Wednesday, February 12, 2014

Working with a Darwin specimen

Today a paper came out where I describe a new genus and species of rove beetles. The description was based on just two specimens, one from the Natural History Museum, London and one from the Museum für Naturkunde der Humboldt Universität, Berlin. We typically want to have more specimens before we describe a new species. However, I decided to go ahead with the paper for two reason (1) I have been visiting major (accessible) entomological collections for more than 12 years and I have not seen other specimens and (2) one of the specimens was collected by Darwin himself!

Below is a photograph of the holotype of the new species, Darwinilus sedarisi Chatzimanolis.

Image Copyright, The Natural History Museum, London.
The Darwin specimen was collected in 1832 and there are traces of (non water-soluble) glue on the ventral side of the specimen. You undoubtedly noticed that the specimen is "dirty".  I did not attempt to "clean" it, either physically or post processing (i.e., in Photoshop). I was both in awe and scared to death handling the specimen, so I really tried to minimize time spent handling it. To dissect the genitalia I followed the steam method described by Beulah Garner (curator of Coleoptera in the Natural History Museum, London). But I did not attempt to relax the mouthparts of move the legs, a standard practice on more recent specimens, as I did not want to press my luck.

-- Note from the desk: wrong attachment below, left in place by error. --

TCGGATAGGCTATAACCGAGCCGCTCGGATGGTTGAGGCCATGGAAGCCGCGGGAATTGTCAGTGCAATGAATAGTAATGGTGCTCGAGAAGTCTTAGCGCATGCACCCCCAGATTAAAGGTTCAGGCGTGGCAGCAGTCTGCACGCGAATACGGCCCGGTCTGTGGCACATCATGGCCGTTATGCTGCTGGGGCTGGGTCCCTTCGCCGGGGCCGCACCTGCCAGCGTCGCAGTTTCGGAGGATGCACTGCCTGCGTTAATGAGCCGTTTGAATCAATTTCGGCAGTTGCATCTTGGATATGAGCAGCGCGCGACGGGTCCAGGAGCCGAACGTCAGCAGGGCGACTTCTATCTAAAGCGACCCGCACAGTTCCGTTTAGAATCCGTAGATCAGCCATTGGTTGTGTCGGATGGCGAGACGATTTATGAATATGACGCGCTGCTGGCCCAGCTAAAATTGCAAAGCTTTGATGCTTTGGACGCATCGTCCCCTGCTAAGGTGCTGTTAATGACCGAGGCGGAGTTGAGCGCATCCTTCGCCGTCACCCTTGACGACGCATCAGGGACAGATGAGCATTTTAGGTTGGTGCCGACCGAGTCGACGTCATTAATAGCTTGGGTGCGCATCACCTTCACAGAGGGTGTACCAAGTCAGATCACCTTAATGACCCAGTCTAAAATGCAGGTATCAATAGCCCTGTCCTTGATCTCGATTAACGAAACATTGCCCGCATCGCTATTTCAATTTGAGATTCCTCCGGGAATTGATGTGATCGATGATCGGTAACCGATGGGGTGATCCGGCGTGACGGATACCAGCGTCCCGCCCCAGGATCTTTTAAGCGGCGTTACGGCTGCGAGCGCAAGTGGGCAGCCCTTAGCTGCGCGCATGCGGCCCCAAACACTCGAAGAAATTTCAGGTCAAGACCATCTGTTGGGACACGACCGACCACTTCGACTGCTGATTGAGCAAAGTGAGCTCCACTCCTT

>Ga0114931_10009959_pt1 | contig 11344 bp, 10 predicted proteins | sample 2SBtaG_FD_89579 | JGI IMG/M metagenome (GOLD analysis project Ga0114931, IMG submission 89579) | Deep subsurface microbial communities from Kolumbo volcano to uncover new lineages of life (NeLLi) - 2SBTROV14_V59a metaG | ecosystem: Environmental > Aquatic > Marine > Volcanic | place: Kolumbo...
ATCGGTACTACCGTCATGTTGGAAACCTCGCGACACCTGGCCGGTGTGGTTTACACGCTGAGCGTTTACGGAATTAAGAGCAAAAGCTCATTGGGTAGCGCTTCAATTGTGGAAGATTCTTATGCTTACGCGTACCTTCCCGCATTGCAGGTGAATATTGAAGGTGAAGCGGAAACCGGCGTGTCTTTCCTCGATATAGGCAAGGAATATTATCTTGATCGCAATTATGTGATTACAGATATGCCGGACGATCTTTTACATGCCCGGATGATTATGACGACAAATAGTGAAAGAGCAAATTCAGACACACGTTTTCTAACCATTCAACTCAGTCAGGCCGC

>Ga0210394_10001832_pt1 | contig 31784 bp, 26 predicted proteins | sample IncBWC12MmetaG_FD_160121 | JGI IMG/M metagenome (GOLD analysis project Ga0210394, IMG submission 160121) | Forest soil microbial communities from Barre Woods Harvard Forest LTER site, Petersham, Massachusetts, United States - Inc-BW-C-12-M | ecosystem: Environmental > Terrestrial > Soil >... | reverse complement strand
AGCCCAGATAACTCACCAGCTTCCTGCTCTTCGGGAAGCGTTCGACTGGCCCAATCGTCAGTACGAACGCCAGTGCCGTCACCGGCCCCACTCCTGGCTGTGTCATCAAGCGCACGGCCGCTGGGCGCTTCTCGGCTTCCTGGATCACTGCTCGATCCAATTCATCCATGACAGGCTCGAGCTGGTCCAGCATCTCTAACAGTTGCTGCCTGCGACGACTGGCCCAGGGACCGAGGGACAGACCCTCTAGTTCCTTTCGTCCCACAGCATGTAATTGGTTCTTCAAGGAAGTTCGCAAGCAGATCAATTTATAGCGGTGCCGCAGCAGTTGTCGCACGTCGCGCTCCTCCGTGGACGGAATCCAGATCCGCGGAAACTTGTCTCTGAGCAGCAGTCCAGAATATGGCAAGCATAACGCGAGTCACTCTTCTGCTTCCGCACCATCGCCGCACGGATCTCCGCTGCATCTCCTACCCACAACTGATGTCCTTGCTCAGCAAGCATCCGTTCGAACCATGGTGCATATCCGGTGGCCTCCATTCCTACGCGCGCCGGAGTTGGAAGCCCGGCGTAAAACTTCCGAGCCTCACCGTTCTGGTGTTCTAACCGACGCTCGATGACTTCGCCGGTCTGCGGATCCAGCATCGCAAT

Here is a close up of the head, where all the dust is visible in exquisite detail:

Image Copyright, The Natural History Museum, London.
I know I could have very easily cleaned the specimen with a fine paintbrush. But in a specimen as old as this, who am I to say that the dust does not belong there, especially when it does not affect the specimen description?  In a later post I will write about how I stumble upon the specimen. 

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